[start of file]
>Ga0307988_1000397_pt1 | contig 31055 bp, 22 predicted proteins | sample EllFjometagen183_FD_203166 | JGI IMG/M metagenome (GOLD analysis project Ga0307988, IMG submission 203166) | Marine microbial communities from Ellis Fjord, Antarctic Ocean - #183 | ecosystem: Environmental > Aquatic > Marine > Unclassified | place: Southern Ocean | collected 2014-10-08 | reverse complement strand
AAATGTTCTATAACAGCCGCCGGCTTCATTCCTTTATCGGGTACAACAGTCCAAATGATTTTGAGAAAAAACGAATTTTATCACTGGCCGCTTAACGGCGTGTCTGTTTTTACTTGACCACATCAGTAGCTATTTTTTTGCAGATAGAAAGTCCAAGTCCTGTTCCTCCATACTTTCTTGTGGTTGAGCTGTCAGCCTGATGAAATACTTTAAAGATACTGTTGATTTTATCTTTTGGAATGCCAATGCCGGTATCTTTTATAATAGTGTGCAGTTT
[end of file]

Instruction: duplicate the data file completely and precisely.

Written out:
>Ga0307988_1000397_pt1 | contig 31055 bp, 22 predicted proteins | sample EllFjometagen183_FD_203166 | JGI IMG/M metagenome (GOLD analysis project Ga0307988, IMG submission 203166) | Marine microbial communities from Ellis Fjord, Antarctic Ocean - #183 | ecosystem: Environmental > Aquatic > Marine > Unclassified | place: Southern Ocean | collected 2014-10-08 | reverse complement strand
AAATGTTCTATAACAGCCGCCGGCTTCATTCCTTTATCGGGTACAACAGTCCAAATGATTTTGAGAAAAAACGAATTTTATCACTGGCCGCTTAACGGCGTGTCTGTTTTTACTTGACCACATCAGTAGCTATTTTTTTGCAGATAGAAAGTCCAAGTCCTGTTCCTCCATACTTTCTTGTGGTTGAGCTGTCAGCCTGATGAAATACTTTAAAGATACTGTTGATTTTATCTTTTGGAATGCCAATGCCGGTATCTTTTATAATAGTGTGCAGTTT